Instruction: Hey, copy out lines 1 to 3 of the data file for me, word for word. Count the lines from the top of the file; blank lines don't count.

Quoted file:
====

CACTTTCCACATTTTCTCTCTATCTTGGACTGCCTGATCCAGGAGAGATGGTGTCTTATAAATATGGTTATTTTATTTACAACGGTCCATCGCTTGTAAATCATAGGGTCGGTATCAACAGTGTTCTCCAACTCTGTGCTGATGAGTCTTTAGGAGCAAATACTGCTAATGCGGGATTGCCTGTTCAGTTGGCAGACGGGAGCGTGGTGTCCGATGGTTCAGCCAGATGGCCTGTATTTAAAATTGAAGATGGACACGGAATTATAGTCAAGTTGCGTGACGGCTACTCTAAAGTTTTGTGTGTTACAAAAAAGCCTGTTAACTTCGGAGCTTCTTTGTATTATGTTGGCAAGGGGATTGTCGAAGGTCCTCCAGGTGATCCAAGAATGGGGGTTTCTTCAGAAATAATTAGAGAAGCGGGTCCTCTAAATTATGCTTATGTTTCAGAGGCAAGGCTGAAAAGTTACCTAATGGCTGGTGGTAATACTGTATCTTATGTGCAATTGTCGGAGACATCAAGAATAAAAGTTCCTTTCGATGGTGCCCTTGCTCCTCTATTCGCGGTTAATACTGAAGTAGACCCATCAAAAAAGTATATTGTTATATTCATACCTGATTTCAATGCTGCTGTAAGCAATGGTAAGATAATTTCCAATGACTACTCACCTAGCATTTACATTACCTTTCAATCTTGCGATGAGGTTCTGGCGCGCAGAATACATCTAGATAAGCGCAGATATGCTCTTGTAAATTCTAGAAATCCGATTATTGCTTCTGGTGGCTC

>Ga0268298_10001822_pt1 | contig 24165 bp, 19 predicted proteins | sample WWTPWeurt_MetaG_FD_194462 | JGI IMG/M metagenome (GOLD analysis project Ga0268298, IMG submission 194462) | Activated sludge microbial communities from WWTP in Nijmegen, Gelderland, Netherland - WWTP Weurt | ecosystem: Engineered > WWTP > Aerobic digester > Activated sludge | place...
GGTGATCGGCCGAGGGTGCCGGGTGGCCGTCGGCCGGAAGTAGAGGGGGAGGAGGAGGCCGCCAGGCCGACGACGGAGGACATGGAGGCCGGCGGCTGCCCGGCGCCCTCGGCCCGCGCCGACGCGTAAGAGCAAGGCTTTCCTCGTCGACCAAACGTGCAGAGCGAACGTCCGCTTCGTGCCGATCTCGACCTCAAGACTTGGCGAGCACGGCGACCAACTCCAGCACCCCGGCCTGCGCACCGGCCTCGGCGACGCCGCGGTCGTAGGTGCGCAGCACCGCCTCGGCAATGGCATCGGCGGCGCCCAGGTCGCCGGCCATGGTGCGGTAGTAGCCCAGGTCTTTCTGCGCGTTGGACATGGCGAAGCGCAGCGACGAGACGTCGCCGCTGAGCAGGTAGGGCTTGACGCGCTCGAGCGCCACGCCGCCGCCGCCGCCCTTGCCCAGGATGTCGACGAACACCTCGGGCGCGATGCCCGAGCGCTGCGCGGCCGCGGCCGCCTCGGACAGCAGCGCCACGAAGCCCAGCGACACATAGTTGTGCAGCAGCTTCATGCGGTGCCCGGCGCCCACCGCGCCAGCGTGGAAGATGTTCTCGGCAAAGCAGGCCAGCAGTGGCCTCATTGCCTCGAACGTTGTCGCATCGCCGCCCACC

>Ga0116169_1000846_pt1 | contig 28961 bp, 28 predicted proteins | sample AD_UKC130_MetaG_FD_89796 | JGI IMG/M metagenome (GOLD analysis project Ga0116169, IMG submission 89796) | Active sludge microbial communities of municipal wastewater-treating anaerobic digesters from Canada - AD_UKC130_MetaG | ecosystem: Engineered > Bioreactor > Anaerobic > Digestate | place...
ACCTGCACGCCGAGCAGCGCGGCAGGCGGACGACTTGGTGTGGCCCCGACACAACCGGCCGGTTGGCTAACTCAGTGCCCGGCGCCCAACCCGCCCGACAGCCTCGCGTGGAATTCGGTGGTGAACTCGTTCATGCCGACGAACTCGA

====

CACTTTCCACATTTTCTCTCTATCTTGGACTGCCTGATCCAGGAGAGATGGTGTCTTATAAATATGGTTATTTTATTTACAACGGTCCATCGCTTGTAAATCATAGGGTCGGTATCAACAGTGTTCTCCAACTCTGTGCTGATGAGTCTTTAGGAGCAAATACTGCTAATGCGGGATTGCCTGTTCAGTTGGCAGACGGGAGCGTGGTGTCCGATGGTTCAGCCAGATGGCCTGTATTTAAAATTGAAGATGGACACGGAATTATAGTCAAGTTGCGTGACGGCTACTCTAAAGTTTTGTGTGTTACAAAAAAGCCTGTTAACTTCGGAGCTTCTTTGTATTATGTTGGCAAGGGGATTGTCGAAGGTCCTCCAGGTGATCCAAGAATGGGGGTTTCTTCAGAAATAATTAGAGAAGCGGGTCCTCTAAATTATGCTTATGTTTCAGAGGCAAGGCTGAAAAGTTACCTAATGGCTGGTGGTAATACTGTATCTTATGTGCAATTGTCGGAGACATCAAGAATAAAAGTTCCTTTCGATGGTGCCCTTGCTCCTCTATTCGCGGTTAATACTGAAGTAGACCCATCAAAAAAGTATATTGTTATATTCATACCTGATTTCAATGCTGCTGTAAGCAATGGTAAGATAATTTCCAATGACTACTCACCTAGCATTTACATTACCTTTCAATCTTGCGATGAGGTTCTGGCGCGCAGAATACATCTAGATAAGCGCAGATATGCTCTTGTAAATTCTAGAAATCCGATTATTGCTTCTGGTGGCTC

>Ga0268298_10001822_pt1 | contig 24165 bp, 19 predicted proteins | sample WWTPWeurt_MetaG_FD_194462 | JGI IMG/M metagenome (GOLD analysis project Ga0268298, IMG submission 194462) | Activated sludge microbial communities from WWTP in Nijmegen, Gelderland, Netherland - WWTP Weurt | ecosystem: Engineered > WWTP > Aerobic digester > Activated sludge | place...
GGTGATCGGCCGAGGGTGCCGGGTGGCCGTCGGCCGGAAGTAGAGGGGGAGGAGGAGGCCGCCAGGCCGACGACGGAGGACATGGAGGCCGGCGGCTGCCCGGCGCCCTCGGCCCGCGCCGACGCGTAAGAGCAAGGCTTTCCTCGTCGACCAAACGTGCAGAGCGAACGTCCGCTTCGTGCCGATCTCGACCTCAAGACTTGGCGAGCACGGCGACCAACTCCAGCACCCCGGCCTGCGCACCGGCCTCGGCGACGCCGCGGTCGTAGGTGCGCAGCACCGCCTCGGCAATGGCATCGGCGGCGCCCAGGTCGCCGGCCATGGTGCGGTAGTAGCCCAGGTCTTTCTGCGCGTTGGACATGGCGAAGCGCAGCGACGAGACGTCGCCGCTGAGCAGGTAGGGCTTGACGCGCTCGAGCGCCACGCCGCCGCCGCCGCCCTTGCCCAGGATGTCGACGAACACCTCGGGCGCGATGCCCGAGCGCTGCGCGGCCGCGGCCGCCTCGGACAGCAGCGCCACGAAGCCCAGCGACACATAGTTGTGCAGCAGCTTCATGCGGTGCCCGGCGCCCACCGCGCCAGCGTGGAAGATGTTCTCGGCAAAGCAGGCCAGCAGTGGCCTCATTGCCTCGAACGTTGTCGCATCGCCGCCCACC